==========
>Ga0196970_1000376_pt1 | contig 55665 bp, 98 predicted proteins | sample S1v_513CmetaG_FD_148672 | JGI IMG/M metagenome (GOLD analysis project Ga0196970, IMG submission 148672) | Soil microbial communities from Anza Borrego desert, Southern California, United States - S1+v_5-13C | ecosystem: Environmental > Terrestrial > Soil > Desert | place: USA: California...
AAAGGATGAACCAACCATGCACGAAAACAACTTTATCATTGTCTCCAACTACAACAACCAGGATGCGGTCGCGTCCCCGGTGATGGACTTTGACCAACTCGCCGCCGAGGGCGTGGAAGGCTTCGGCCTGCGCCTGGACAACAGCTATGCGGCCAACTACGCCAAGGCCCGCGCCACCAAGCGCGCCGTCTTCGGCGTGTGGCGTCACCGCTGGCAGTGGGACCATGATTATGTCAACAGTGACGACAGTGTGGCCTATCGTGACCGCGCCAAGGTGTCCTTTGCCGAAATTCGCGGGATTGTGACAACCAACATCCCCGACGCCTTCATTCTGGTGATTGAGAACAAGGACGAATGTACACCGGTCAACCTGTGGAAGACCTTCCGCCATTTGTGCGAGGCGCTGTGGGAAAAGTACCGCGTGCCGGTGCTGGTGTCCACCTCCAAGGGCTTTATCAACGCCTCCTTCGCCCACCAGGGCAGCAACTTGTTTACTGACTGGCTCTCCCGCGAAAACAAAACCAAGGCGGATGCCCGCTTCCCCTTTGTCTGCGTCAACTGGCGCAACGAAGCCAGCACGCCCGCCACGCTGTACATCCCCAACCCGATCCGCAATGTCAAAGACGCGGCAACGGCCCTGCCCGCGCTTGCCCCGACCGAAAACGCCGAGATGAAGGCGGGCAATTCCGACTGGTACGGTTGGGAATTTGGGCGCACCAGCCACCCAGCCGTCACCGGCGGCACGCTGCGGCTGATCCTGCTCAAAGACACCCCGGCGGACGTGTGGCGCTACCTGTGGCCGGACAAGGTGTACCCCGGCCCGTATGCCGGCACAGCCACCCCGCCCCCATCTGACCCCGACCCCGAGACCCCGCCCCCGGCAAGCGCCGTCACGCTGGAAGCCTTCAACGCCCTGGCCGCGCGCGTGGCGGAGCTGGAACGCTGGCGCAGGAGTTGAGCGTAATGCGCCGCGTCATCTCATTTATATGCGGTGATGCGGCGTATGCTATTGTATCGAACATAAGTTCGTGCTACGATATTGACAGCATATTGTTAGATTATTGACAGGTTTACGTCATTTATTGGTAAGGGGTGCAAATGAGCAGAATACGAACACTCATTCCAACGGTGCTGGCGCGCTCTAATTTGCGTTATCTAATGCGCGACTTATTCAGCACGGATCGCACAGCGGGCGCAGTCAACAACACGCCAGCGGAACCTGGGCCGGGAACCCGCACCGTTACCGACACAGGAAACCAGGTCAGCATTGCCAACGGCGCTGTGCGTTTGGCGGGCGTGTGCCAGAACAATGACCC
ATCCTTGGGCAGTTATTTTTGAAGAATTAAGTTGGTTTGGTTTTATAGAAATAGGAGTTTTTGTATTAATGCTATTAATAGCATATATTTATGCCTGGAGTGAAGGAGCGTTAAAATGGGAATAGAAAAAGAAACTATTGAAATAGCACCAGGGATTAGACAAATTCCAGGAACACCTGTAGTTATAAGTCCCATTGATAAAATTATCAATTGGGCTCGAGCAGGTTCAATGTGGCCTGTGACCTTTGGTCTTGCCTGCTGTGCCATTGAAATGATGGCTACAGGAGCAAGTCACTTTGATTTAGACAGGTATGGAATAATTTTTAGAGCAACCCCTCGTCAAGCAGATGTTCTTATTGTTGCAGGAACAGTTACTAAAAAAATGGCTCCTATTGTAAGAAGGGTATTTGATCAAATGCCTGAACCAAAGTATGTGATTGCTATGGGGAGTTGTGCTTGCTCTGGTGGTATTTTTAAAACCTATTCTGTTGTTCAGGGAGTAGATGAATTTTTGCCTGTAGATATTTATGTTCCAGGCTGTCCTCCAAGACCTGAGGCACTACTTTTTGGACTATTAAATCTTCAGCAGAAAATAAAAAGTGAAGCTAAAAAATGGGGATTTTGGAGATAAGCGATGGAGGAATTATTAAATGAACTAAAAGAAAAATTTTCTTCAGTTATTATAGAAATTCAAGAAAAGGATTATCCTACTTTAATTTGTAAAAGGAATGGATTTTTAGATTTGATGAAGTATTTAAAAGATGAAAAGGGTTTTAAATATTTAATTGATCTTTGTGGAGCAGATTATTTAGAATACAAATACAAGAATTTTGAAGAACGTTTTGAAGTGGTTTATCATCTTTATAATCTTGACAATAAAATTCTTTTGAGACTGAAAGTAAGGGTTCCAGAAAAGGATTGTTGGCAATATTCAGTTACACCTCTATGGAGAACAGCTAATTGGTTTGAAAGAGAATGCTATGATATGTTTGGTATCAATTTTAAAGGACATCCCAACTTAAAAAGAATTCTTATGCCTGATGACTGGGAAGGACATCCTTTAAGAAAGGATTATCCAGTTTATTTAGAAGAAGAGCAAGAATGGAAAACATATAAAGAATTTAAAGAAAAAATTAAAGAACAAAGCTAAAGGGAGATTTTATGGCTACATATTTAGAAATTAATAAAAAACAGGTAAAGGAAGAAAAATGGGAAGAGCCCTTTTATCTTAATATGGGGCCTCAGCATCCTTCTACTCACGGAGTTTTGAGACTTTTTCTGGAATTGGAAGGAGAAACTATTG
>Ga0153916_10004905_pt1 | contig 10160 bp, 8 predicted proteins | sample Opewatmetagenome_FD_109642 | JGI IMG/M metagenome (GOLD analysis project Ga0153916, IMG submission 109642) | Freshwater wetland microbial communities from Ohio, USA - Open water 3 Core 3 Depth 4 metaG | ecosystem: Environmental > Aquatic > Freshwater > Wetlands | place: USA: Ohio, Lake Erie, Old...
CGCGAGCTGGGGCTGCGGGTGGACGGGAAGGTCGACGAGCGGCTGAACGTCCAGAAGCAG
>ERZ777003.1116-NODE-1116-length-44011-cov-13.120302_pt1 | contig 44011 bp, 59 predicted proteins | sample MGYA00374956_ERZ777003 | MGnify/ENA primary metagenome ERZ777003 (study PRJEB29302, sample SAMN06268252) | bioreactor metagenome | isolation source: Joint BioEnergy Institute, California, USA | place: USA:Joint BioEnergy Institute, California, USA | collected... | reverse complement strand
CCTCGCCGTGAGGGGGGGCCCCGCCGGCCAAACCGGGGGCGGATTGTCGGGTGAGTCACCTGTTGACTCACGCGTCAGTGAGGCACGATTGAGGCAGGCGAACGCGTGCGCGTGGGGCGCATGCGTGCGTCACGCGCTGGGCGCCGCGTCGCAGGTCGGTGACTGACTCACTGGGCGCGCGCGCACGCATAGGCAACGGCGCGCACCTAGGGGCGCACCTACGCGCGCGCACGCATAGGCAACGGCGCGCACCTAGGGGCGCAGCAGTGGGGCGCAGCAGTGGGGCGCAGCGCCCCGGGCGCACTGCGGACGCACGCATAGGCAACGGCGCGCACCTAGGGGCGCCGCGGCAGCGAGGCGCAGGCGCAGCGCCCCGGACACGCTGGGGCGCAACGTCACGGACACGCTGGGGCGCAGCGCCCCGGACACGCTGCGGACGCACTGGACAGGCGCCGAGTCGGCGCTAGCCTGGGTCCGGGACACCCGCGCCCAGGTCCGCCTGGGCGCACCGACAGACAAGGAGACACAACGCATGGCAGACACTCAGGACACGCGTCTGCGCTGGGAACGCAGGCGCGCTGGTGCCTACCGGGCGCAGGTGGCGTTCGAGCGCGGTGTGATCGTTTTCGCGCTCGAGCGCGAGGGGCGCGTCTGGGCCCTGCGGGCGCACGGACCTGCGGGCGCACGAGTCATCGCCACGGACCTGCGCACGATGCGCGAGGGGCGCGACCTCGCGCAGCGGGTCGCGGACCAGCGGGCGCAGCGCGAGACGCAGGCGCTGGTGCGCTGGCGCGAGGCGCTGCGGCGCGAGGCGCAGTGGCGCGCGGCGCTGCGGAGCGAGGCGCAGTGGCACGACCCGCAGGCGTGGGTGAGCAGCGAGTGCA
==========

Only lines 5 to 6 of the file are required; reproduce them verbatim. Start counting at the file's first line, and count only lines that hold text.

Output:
CGCGAGCTGGGGCTGCGGGTGGACGGGAAGGTCGACGAGCGGCTGAACGTCCAGAAGCAG
>ERZ777003.1116-NODE-1116-length-44011-cov-13.120302_pt1 | contig 44011 bp, 59 predicted proteins | sample MGYA00374956_ERZ777003 | MGnify/ENA primary metagenome ERZ777003 (study PRJEB29302, sample SAMN06268252) | bioreactor metagenome | isolation source: Joint BioEnergy Institute, California, USA | place: USA:Joint BioEnergy Institute, California, USA | collected... | reverse complement strand